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UCLA's Jonsson Comprehensive Cancer Center

Colon and rectum cancers, usually referred to as colorectal cancer, develop slowly over a period of several years. Most colorectal cancers begin as a polyp – a growth of tissue into the center of the colon or rectum. In Los Angeles County in an average year, 3,910 people will be diagnosed with colorectal cancer. Of those, 1,400 will die.

Risk Factors
  • Age - The chance of having colorectal cancer goes up after age 50.  Median age at diagnosis was 71.
  • Health History - Some types of polyps increase risk, especially if they are large or if there are many of them. Ulcerative colitis and Crohn’s disease also increase risk of colorectal cancer.
  • Family History – Having close relatives with colorectal cancer increases risk, particularly if the family member was diagnosed before age 60.
  • Diet - A diet high in fat, especially fat from animal sources, increases risk of colorectal cancer.
  • Lack of exercise - People who are not active have a higher risk of colorectal cancer.
  • Overweight - Being very overweight increases a person's colorectal cancer risk.
  • Smoking - Smokers are 30 to 40 percent more likely than nonsmokers to die of colorectal cancer.
  • Alcohol: Heavy use of alcohol has been linked to colorectal cancer.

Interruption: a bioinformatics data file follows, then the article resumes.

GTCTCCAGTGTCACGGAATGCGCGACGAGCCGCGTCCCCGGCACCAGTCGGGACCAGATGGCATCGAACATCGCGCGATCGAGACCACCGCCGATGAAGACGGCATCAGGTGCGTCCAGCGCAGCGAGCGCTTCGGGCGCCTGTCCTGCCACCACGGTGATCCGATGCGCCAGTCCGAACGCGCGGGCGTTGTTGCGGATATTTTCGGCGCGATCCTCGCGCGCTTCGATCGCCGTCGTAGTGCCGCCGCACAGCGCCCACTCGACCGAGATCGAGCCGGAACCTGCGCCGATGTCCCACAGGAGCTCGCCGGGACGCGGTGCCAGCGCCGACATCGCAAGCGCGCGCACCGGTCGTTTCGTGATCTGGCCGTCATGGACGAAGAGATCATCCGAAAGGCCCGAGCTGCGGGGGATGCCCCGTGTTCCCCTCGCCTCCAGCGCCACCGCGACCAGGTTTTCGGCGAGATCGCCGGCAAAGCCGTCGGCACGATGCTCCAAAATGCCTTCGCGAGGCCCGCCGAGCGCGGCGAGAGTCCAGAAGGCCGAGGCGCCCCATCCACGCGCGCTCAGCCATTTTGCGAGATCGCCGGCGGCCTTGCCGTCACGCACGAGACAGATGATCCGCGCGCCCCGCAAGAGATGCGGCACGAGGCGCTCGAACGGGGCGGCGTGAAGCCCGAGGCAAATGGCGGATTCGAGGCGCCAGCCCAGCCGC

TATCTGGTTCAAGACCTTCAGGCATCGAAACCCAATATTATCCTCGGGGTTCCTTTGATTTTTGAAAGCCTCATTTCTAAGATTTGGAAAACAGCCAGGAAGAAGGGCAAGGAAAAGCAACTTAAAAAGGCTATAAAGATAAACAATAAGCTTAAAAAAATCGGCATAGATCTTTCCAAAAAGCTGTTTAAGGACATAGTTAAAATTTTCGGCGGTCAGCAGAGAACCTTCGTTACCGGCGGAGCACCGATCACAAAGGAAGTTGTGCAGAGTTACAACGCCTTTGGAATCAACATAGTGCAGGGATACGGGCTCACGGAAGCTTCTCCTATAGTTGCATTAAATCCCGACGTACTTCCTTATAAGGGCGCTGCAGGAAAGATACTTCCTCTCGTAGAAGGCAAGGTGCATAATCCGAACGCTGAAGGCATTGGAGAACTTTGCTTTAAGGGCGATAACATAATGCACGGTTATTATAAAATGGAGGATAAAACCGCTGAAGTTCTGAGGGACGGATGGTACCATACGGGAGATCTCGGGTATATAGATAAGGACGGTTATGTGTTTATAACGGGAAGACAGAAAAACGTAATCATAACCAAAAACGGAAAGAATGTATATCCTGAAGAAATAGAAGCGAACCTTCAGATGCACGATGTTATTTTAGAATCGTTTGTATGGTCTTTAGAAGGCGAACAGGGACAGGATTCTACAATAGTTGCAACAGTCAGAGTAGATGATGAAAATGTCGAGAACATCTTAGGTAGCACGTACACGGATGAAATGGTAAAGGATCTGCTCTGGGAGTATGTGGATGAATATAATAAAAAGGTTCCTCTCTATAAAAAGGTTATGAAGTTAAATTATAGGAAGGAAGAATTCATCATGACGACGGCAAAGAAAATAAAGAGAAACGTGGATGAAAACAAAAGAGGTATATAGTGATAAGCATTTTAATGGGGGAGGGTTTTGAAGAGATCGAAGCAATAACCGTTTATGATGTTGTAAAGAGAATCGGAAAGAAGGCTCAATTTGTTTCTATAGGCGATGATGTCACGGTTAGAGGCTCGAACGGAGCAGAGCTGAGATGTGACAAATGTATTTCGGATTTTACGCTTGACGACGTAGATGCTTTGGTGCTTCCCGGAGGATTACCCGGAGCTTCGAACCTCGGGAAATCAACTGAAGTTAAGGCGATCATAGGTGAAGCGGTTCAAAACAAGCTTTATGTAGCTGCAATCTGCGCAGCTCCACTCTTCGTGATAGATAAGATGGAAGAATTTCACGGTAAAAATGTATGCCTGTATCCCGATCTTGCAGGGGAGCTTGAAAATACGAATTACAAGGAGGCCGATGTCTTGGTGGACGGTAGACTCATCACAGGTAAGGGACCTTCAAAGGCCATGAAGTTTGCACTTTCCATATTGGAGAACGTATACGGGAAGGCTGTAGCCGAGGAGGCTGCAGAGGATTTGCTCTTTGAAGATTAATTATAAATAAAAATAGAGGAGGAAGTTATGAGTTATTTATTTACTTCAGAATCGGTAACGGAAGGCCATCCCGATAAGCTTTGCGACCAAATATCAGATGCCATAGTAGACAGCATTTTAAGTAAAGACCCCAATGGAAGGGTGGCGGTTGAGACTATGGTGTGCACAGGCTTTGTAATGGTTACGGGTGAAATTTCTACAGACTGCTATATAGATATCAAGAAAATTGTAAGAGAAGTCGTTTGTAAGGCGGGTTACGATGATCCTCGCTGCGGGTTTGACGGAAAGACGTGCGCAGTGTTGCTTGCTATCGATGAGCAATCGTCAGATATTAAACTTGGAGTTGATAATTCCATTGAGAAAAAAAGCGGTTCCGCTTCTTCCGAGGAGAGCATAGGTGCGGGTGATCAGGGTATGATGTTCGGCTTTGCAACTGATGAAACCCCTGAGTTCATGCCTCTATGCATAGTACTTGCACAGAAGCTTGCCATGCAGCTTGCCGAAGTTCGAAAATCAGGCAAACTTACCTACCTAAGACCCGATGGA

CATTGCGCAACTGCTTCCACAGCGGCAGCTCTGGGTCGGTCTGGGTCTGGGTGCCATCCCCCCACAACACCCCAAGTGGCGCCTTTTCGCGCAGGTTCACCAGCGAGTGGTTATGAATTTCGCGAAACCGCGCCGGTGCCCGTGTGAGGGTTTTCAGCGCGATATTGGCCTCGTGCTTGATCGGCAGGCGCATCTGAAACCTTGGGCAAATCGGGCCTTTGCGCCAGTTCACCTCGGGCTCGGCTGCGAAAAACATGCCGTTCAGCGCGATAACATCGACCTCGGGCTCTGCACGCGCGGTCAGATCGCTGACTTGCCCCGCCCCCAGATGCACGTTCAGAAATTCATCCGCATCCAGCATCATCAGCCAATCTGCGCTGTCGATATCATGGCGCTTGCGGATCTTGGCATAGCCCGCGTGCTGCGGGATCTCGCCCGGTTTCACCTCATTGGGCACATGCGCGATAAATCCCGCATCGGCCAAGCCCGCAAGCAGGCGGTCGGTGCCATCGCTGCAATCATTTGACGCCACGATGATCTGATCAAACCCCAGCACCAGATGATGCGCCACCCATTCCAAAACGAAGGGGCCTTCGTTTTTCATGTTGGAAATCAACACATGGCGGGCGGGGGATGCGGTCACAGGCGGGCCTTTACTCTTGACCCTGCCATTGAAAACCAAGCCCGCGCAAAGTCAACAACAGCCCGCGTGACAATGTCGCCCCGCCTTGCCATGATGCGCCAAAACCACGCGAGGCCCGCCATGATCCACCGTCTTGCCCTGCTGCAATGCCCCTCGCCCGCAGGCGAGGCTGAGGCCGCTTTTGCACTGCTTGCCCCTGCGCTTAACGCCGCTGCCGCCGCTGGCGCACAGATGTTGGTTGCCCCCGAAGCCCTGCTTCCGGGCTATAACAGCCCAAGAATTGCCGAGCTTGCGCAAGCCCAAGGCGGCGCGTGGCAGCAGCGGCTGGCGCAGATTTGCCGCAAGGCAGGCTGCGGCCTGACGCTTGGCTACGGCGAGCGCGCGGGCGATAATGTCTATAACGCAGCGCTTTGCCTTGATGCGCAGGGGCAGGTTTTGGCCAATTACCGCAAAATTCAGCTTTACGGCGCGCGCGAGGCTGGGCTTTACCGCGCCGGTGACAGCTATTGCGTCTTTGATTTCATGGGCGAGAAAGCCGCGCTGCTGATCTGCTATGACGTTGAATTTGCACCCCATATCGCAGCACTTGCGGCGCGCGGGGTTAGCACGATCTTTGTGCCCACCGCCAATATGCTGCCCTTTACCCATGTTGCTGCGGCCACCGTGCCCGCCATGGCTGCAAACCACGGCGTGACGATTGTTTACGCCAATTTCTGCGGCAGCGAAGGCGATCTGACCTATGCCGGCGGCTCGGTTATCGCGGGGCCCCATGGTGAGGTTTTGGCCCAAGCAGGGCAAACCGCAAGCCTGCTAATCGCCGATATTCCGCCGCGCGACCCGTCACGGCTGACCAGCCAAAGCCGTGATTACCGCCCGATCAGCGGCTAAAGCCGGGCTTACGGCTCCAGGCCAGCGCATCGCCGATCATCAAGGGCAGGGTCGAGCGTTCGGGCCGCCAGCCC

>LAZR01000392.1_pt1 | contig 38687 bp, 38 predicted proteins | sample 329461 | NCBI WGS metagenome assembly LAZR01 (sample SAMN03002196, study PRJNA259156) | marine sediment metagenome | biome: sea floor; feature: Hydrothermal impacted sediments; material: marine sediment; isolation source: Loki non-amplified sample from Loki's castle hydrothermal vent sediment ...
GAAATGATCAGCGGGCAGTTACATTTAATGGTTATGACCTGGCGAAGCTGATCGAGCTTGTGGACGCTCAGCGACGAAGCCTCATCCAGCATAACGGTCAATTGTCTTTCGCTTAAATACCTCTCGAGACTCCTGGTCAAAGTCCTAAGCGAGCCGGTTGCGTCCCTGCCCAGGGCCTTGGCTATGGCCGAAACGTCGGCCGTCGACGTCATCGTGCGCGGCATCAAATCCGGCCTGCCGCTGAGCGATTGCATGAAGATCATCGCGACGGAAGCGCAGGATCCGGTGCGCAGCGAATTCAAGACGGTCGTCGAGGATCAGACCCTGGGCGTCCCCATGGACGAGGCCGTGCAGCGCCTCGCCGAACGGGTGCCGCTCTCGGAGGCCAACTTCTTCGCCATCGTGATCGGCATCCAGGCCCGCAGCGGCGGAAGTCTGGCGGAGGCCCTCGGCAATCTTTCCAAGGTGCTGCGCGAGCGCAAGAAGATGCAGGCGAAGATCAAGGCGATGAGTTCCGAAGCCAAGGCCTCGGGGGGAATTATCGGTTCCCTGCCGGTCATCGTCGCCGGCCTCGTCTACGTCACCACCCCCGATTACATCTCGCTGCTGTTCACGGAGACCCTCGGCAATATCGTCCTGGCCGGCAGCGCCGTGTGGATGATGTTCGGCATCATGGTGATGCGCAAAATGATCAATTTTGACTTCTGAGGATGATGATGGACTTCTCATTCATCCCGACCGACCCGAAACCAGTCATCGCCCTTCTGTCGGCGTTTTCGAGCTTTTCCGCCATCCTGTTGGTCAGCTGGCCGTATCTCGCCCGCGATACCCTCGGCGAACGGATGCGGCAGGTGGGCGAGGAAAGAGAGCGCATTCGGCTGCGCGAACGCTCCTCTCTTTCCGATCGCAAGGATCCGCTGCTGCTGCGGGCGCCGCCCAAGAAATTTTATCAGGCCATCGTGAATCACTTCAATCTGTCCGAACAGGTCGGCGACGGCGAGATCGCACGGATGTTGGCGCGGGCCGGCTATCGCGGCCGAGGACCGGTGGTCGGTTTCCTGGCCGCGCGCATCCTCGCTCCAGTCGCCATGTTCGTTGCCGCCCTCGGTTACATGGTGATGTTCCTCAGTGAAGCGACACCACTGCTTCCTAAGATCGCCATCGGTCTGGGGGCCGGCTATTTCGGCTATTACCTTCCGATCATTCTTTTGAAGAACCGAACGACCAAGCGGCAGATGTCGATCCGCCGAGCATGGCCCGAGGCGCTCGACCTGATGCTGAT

• Fecal Occult Blood Test
    Used to find small amounts of hidden blood in the stool. A sample is tested for traces of blood. Recommended yearly after age 50.
  • Flexible Sigmoidoscopy
    A slender, lighted tube about the thickness of a finger is placed into the lower part of the colon through the rectum, allowing a doctor to look at the inside of the rectum and part of the colon for cancer or polyps. Recommended every five years after age 50.
  • Colonoscopy
    A longer version of the sigmoidoscope, a colonoscope allows the doctor to see the entire colon. If a polyp is found, the doctor may remove it. If anything else looks abnormal, a biopsy might be done. Recommended every 10 years after age 50.
  • Barium Enema with Air Contrast
    A chalky substance is used to partly fill and open up the colon. Air is then pumped in to cause the colon to expand. This allows good x-ray films to be taken. Recommended every five years after age 50.

Sources: American Cancer Society, California Cancer Registry

Last updated: 7/10/2008 10:51:26 AM